Is Electric Cars Have A Manual Transmission?
In this article we're going to be talking about whether or not future electric vehicles could be using traditional manual transmissions.
This topic was actually inspired by Renault's season two Formula electric car, which uses a two-speed gearbox matched with a single transversely mounted electric motor what's super clever about their setup. Is that they actually went a bit old-school and incorporated a manual gear stick using cables and rods to switch between the two gears. Rather than the pneumatic paddle shifters which other teams are using. As the manual transmission's availability in modern cars continues to wane, more and more electric cars with a single speed gearbox continue to pop up on the market. For an electric car, the immediately available maximum torque means that there's not really a reason for more than one gear for optimum acceleration.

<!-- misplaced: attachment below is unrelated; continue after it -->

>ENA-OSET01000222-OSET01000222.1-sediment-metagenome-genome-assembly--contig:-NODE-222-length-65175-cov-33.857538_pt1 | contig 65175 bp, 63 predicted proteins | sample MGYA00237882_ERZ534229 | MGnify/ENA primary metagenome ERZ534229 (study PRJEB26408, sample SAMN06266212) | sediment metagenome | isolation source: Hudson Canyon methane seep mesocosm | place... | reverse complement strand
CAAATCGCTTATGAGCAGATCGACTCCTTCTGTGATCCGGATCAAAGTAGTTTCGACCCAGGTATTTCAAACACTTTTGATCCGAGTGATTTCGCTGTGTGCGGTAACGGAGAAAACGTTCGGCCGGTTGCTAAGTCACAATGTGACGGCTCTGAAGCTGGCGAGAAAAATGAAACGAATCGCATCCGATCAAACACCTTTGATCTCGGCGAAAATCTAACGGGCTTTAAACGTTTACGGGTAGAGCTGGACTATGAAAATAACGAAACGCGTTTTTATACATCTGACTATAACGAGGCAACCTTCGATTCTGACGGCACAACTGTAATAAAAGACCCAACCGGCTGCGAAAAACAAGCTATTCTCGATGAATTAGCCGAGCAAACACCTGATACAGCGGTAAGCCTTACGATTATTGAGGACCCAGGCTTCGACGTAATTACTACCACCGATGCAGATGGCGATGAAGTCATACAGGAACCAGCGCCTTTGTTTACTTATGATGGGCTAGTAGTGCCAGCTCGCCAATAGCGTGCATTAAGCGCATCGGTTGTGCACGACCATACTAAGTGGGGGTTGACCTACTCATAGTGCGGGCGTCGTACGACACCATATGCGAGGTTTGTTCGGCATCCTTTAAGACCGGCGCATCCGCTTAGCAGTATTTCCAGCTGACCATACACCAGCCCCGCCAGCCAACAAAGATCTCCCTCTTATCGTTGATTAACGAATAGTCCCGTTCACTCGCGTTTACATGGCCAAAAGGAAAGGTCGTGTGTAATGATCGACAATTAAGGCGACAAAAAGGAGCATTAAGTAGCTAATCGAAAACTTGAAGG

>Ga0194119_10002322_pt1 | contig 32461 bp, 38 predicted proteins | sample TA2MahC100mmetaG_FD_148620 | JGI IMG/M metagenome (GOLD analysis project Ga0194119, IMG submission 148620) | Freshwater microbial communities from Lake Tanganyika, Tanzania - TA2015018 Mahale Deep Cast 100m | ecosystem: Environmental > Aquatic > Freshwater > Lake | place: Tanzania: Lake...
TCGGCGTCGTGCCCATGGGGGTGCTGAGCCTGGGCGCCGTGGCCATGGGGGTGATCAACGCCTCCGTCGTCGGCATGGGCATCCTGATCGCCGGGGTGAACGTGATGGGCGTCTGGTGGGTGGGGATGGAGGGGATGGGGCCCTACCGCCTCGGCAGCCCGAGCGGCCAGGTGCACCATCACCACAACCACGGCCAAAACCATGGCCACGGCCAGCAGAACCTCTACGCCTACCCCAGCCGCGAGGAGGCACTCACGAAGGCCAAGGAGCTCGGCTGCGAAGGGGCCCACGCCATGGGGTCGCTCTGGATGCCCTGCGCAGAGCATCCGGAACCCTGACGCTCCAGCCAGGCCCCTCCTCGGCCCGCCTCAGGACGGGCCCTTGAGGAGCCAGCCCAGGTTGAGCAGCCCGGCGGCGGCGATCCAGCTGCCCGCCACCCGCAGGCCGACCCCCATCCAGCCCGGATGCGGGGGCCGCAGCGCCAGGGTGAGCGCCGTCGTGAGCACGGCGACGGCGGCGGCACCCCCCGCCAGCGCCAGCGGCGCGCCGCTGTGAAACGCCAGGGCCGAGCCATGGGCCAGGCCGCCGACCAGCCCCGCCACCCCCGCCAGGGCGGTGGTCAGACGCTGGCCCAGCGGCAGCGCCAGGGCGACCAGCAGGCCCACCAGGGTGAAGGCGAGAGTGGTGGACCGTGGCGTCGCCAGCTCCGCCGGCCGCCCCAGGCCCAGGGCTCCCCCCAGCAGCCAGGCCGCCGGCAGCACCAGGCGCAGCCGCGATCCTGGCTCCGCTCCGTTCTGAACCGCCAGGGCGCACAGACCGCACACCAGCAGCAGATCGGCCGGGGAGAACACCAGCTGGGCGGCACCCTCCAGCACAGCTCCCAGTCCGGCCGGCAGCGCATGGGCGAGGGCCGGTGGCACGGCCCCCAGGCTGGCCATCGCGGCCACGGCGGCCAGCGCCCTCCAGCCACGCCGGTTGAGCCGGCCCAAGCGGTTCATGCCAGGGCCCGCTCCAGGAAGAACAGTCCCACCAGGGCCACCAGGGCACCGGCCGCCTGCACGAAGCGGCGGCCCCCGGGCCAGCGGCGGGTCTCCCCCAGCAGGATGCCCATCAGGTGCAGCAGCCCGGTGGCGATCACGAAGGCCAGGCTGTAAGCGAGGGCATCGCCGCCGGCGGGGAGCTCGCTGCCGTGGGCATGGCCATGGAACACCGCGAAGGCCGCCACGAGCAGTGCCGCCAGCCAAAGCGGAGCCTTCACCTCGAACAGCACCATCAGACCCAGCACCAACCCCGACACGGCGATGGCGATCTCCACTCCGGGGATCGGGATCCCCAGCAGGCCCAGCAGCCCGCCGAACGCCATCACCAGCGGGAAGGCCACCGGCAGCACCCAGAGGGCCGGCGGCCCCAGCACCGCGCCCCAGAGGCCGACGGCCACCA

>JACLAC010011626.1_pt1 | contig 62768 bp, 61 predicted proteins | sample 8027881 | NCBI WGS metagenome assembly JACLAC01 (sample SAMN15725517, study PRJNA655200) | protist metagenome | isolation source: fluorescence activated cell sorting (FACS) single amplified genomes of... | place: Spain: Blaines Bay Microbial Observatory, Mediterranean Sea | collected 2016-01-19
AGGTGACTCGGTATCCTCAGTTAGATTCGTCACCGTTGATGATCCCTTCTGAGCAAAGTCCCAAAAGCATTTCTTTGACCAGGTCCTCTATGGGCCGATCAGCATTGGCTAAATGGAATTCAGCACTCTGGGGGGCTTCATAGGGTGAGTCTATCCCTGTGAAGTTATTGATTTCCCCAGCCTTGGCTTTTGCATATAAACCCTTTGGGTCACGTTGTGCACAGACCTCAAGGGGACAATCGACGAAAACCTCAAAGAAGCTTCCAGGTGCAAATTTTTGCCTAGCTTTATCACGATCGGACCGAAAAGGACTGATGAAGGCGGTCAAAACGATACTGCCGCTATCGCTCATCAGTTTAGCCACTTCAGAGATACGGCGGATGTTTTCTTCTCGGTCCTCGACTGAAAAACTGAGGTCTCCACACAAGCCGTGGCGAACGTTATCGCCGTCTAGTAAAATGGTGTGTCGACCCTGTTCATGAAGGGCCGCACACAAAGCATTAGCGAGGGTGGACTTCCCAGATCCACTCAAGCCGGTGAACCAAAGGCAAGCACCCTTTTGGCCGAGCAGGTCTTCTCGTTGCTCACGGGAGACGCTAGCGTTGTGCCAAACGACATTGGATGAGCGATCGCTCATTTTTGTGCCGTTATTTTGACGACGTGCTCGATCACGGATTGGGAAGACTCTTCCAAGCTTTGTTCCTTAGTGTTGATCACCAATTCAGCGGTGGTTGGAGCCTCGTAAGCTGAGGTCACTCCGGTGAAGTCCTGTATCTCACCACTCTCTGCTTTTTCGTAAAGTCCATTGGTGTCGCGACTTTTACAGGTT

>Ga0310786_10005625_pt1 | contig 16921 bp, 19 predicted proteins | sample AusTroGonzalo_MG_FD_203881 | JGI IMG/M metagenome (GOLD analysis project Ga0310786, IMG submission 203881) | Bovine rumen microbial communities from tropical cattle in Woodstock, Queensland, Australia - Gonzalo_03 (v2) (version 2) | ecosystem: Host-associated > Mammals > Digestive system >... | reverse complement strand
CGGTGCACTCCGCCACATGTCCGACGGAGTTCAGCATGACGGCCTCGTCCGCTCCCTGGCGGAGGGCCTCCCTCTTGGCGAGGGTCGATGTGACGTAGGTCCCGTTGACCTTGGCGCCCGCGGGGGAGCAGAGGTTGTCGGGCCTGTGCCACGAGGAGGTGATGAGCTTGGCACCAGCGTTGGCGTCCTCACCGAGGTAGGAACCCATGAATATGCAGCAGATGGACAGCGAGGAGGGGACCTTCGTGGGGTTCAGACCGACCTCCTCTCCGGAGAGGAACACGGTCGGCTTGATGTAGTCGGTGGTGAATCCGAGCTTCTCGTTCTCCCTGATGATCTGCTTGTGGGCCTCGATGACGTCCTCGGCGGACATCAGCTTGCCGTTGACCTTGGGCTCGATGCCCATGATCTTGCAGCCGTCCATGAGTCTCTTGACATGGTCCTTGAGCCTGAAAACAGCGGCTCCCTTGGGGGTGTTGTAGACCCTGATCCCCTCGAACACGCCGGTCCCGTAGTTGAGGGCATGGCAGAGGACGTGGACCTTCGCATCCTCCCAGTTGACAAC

Models of EV manual transmission:
Manual transmissions aren’t for everyone, but plenty of people still prefer them. Electric vehicles tend to be single-gear affairs, meaning there’s no need for manual or automatic shifting at all. (The new Porsche Taycan is one notable exception, with its two-speed setup.) But that doesn’t mean you can’t design a car that marries the instant torque of electric vehicles with the fun of rolling through a gearbox.
Renault's solution is simpler and also lighter as it doesn't require. Onboard pumps or air tanks for gear shifts. But could this be taken a step further and incorporate a clutch as well for street cars. We spent some time chatting with the current Formula E champion Lucas Di Grassi, who spends his free time engineering electric bikes about this idea. So we have two questions that we really need to answer in order to discuss whether or not electric cars in the future could be.
Possibility & Logical thoughts: